OLCF Technology Integration Group members (left to right)—Ross Miller, SudharshanVazhkudai, Devesh Tiwari, and Chris Zimmer—display their tool GUIDO. GUIDO stands for the Grand Unified Information Directory for the OLCF.

OLCF Technology Integration Group members (left to right)—Ross Miller, SudharshanVazhkudai, Devesh Tiwari, and Chris Zimmer—display their tool GUIDO. GUIDO stands for the Grand Unified Information Directory for the OLCF.

GUIDO helps aggregate, correlate, and analyze performance of Titan and OLCF subsystems

The Oak Ridge Leadership Computing Facility (OLCF) provides numerous resources for facility users, including the Titan supercomputer and its storage, scheduling, and archiving subsystems. These systems constantly collect a wealth of logs that can shed light on their individual and collective performance.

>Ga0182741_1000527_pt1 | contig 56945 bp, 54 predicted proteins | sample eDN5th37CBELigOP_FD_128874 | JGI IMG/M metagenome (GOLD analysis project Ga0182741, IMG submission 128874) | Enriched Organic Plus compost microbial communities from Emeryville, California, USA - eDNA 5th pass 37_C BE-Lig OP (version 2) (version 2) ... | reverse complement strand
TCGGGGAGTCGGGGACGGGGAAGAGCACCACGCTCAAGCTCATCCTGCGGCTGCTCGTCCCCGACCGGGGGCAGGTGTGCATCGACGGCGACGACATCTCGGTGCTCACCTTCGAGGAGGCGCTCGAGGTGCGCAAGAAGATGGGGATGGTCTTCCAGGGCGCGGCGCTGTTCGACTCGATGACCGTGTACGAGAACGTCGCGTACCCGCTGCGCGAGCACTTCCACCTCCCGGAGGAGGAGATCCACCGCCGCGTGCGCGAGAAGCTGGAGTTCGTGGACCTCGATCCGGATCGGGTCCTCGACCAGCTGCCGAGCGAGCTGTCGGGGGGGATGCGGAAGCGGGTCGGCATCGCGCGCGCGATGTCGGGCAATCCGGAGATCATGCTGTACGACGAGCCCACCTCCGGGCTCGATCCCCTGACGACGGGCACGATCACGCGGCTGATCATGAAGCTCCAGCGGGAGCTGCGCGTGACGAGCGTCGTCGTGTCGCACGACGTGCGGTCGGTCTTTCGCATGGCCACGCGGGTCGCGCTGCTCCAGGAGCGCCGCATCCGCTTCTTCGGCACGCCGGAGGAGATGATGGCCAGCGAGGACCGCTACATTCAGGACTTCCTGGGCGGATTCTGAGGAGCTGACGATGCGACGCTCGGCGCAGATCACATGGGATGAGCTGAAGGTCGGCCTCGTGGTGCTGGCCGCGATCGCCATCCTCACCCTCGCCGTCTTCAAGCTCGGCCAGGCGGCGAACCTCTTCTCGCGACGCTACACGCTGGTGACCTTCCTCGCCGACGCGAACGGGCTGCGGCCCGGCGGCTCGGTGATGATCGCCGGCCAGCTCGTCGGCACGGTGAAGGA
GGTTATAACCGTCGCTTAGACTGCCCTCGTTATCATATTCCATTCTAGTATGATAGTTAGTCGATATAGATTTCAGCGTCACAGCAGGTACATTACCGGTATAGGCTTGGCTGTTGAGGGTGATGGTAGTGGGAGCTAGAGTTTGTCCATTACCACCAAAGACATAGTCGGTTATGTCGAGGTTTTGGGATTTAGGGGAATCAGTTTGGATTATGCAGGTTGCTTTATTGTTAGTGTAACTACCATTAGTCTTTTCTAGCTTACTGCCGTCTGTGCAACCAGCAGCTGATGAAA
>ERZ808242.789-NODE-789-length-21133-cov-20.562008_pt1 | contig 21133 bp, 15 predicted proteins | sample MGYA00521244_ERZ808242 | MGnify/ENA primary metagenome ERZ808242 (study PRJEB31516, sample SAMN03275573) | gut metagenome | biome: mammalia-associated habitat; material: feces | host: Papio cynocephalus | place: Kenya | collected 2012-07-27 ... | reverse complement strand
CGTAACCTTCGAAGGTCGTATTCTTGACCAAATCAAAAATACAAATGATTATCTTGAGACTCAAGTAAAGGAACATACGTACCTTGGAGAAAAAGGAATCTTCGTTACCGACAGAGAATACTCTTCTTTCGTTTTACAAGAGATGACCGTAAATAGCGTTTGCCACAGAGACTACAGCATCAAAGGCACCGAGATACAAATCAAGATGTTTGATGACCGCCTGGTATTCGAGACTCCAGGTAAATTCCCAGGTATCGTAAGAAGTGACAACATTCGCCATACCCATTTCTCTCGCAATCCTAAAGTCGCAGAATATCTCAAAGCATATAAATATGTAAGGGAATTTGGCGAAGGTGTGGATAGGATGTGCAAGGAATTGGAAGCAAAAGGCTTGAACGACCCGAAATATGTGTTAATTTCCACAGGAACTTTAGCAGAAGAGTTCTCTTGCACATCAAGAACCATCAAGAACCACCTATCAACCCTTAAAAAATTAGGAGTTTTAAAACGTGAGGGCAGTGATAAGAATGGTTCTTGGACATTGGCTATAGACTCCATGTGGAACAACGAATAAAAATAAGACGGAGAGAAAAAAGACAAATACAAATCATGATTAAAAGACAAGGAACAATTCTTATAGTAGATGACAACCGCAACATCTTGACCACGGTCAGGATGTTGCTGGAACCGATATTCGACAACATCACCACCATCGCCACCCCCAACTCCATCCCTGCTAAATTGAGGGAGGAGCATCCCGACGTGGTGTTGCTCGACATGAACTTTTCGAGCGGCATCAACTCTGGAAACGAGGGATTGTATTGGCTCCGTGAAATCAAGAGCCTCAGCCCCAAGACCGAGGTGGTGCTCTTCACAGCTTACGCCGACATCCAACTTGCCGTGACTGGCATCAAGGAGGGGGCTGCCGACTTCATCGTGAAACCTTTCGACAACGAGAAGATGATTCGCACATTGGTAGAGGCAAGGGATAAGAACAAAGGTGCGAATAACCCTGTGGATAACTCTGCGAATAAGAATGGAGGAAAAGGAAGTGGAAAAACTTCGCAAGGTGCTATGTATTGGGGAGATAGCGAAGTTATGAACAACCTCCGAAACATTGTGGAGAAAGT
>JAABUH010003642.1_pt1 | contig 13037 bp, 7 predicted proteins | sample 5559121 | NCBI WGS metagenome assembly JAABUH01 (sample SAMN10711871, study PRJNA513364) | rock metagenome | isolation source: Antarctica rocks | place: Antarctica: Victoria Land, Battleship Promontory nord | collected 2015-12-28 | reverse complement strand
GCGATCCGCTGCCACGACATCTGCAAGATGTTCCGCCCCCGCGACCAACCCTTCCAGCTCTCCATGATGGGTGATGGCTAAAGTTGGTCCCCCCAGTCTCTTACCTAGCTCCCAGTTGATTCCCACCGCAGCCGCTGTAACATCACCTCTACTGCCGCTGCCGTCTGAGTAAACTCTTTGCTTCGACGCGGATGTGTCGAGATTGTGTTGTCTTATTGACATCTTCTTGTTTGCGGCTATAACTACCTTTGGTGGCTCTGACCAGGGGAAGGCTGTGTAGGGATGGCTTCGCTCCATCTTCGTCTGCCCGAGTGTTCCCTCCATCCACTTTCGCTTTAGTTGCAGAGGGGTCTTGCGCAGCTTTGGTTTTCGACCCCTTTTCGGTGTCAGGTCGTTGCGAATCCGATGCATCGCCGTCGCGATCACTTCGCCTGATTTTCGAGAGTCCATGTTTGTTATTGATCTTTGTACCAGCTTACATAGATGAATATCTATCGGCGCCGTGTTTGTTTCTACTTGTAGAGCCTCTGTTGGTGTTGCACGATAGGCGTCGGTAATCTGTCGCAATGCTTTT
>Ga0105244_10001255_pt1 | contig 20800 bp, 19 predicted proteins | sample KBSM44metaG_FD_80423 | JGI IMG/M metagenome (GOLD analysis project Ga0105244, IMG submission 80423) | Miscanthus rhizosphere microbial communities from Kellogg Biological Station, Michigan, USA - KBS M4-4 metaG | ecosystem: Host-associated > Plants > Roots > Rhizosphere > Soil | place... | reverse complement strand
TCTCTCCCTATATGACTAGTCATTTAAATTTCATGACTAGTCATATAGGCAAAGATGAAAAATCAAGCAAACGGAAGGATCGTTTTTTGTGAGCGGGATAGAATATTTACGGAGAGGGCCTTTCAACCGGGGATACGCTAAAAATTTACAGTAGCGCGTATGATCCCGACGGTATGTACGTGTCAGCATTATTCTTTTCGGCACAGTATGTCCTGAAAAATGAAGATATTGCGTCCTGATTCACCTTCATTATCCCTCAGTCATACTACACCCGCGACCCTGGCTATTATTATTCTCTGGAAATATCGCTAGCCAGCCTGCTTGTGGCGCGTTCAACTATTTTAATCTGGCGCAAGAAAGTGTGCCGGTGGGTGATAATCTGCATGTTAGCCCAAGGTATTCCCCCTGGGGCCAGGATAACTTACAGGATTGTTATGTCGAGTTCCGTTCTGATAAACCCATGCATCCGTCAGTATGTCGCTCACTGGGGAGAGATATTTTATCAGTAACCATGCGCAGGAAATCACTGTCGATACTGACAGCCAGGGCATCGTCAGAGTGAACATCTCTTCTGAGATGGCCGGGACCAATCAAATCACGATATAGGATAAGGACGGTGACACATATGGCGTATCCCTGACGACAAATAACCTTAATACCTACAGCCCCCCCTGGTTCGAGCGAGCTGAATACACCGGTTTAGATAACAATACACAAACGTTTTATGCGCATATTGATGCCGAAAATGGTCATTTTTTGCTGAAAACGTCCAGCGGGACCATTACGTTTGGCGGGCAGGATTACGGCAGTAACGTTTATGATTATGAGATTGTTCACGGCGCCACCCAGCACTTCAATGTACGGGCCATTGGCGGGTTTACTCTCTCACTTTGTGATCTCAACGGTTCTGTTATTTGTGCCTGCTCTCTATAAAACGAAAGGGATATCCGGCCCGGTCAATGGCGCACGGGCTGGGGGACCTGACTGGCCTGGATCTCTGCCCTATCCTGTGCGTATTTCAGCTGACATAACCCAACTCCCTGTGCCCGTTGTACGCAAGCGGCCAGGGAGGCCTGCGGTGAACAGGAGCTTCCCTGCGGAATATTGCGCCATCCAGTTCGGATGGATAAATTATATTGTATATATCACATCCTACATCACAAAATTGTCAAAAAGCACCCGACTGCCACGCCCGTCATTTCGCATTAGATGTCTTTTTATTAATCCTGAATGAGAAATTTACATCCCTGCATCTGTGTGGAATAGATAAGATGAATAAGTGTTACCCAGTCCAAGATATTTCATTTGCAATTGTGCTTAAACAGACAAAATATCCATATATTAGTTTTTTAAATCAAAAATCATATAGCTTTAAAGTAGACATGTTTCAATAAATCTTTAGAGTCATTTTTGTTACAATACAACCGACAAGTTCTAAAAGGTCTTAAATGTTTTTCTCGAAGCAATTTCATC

Optimizing compute jobs based on these separate and combined streams of information, however, can be challenging. Fortunately for staff and users at the OLCF—a US Department of Energy (DOE) Office of Science User Facility located at DOE’s Oak Ridge National Laboratory—a new tool called the Grand Unified Information Directory for the OLCF (GUIDO) has been developed to enhance existing capabilities.

GUIDO is a scalable software package that provides a window into the central operations of a leadership computing facility.

“GUIDO helps us make sense of these logs,” said Sudharshan Vazhkudai, the OLCF Technology Integration (TechInt) Group leader and creator of GUIDO. “Many high-performance computing centers have a lot of standalone tools that look at performance logs in isolation. GUIDO is different in that it is an infrastructure that allows center staff and administration to look at the logs in concert. It helps us aggregate and correlate the logs so we can derive deeper insights into how our resources are performing and being used.”